The Buffalo River Sediment Remediation Project is a Great Lakes Legacy Act (GLLA) project involving the cleanup of PCB-contaminated sediments along the lower Buffalo River and the City Ship Canal in Buffalo, New York. The Buffalo River Restoration Partnership, a unique public-private-non-profit partnership, jointly developed plans with the USEPA and a responsible party to address a number of environmental problems affecting these bodies of water. The environmental challenges included contaminated river sediments, poor water quality, a lack of safe public access, and insufficient fish and wildlife habitat. The partnership brought together diverse resources and expertise. The partnership developed plans for a comprehensive cleanup to transform the river into a beneficial environmental, economic, and community resource.

Project Description

The USEPA’s Great Lakes National Program Office (GLNPO) issued a task order to Environmental Quality Management (EQM) under its SRAC contract to execute the harbor dredging work.  Sevenson, EQM’s team partner on the SRAC, was subcontracted to perform the dredging and stabilization tasks associated with the project.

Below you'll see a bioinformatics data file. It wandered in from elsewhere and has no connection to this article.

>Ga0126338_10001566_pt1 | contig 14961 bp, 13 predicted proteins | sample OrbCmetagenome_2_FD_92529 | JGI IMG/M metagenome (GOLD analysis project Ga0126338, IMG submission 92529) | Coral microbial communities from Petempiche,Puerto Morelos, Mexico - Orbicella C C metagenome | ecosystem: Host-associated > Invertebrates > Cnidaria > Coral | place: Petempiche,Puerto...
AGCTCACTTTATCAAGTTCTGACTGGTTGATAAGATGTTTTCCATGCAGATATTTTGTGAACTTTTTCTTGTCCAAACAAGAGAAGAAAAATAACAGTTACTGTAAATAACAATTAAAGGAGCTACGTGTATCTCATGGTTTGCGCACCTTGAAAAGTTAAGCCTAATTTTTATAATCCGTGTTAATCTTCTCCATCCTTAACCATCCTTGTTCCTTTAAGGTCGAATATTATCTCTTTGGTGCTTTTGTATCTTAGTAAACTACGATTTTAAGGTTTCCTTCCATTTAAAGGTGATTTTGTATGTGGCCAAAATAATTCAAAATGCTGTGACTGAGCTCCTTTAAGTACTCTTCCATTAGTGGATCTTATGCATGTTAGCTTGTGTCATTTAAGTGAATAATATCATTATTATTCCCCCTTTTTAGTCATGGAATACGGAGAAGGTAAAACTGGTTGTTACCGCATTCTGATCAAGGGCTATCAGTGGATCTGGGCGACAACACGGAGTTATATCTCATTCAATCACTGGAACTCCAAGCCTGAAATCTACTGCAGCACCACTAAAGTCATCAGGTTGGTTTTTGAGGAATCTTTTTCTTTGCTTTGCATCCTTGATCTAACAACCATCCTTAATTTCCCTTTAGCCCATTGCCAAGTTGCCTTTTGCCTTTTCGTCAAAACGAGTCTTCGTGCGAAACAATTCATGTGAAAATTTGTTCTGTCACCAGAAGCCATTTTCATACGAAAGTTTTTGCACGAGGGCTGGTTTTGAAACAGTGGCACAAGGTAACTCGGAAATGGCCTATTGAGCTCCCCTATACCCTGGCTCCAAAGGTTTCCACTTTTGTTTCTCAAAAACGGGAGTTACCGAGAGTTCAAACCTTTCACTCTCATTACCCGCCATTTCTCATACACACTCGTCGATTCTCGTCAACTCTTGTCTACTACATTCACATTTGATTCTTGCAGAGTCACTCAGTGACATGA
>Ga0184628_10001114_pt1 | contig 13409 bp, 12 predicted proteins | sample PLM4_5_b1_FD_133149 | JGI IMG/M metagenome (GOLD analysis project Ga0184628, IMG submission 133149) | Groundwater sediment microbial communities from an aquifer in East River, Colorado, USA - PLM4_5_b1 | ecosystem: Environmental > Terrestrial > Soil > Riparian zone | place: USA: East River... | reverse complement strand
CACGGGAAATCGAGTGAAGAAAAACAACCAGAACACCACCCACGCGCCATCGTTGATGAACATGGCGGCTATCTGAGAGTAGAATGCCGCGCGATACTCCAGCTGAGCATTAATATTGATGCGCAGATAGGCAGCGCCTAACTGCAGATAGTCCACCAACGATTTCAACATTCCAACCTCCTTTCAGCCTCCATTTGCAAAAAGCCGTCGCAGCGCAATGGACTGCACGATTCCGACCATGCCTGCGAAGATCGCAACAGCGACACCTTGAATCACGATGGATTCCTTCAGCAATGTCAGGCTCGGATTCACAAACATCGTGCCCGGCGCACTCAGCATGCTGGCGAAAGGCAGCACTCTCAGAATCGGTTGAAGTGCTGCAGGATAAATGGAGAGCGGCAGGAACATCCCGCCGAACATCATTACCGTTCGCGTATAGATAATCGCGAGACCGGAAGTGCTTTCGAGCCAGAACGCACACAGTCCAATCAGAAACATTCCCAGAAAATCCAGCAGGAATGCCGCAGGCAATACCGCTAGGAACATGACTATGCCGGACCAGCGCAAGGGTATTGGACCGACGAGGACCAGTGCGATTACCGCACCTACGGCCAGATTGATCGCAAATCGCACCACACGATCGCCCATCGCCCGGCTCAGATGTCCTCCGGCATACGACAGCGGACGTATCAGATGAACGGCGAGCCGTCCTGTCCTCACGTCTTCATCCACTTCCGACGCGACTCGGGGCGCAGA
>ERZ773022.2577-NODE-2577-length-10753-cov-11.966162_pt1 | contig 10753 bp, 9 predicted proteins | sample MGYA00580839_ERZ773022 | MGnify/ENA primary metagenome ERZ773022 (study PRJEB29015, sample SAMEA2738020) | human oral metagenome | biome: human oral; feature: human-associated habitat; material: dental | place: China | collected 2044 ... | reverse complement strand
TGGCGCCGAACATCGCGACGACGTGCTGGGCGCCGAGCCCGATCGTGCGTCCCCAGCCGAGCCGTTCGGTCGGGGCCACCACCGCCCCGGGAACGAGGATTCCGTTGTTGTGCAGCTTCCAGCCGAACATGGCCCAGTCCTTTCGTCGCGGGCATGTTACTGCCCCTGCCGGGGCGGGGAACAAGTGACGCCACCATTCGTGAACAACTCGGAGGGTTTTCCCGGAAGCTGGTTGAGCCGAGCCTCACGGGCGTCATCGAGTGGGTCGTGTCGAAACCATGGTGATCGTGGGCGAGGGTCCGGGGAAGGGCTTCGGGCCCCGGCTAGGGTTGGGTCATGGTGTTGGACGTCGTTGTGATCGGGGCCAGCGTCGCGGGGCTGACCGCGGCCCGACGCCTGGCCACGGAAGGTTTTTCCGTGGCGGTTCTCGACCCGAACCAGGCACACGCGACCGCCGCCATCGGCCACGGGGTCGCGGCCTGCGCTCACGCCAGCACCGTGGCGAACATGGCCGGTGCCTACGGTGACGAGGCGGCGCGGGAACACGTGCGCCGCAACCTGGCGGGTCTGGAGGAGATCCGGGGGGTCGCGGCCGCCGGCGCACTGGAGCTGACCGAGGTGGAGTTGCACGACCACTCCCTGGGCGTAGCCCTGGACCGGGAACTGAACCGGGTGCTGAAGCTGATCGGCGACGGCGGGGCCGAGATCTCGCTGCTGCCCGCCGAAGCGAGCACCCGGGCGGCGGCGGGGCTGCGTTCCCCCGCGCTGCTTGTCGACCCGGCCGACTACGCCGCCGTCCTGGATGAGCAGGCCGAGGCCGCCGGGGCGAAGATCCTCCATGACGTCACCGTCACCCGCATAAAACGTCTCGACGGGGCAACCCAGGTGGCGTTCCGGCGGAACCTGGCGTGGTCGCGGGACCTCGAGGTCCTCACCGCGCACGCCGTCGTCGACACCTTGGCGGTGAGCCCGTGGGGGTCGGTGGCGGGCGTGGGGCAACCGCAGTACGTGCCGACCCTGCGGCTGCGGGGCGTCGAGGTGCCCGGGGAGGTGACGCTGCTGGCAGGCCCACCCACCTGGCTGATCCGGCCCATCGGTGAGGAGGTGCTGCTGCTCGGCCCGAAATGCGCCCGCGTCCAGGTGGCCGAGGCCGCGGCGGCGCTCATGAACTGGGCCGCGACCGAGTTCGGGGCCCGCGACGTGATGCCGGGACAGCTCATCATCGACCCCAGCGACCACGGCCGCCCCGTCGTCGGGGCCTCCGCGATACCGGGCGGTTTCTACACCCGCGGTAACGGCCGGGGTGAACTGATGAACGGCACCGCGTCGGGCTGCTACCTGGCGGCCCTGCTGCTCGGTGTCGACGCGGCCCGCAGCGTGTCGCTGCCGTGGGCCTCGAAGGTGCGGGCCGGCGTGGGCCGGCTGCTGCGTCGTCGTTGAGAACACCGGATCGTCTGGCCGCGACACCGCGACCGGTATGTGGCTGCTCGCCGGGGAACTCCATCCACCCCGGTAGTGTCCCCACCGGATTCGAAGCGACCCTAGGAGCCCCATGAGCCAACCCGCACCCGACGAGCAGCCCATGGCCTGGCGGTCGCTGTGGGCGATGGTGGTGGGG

Site Setup

Upon receipt of the notice to proceed, Sevenson initiated site setup and preparation activities.  This included project and support facilities.  A preconstruction meeting with the United States Environmental Protection Agency (USEPA) and Buffalo, NY District U.S. Army Corps of Engineers (USACE) was held to coordinate efforts prior to commencement of dredging operations.  A meeting with property owners, New York State Department of Environmental Conservation (NYSDEC), local government officials, and public interest groups was also held to discuss project coordination.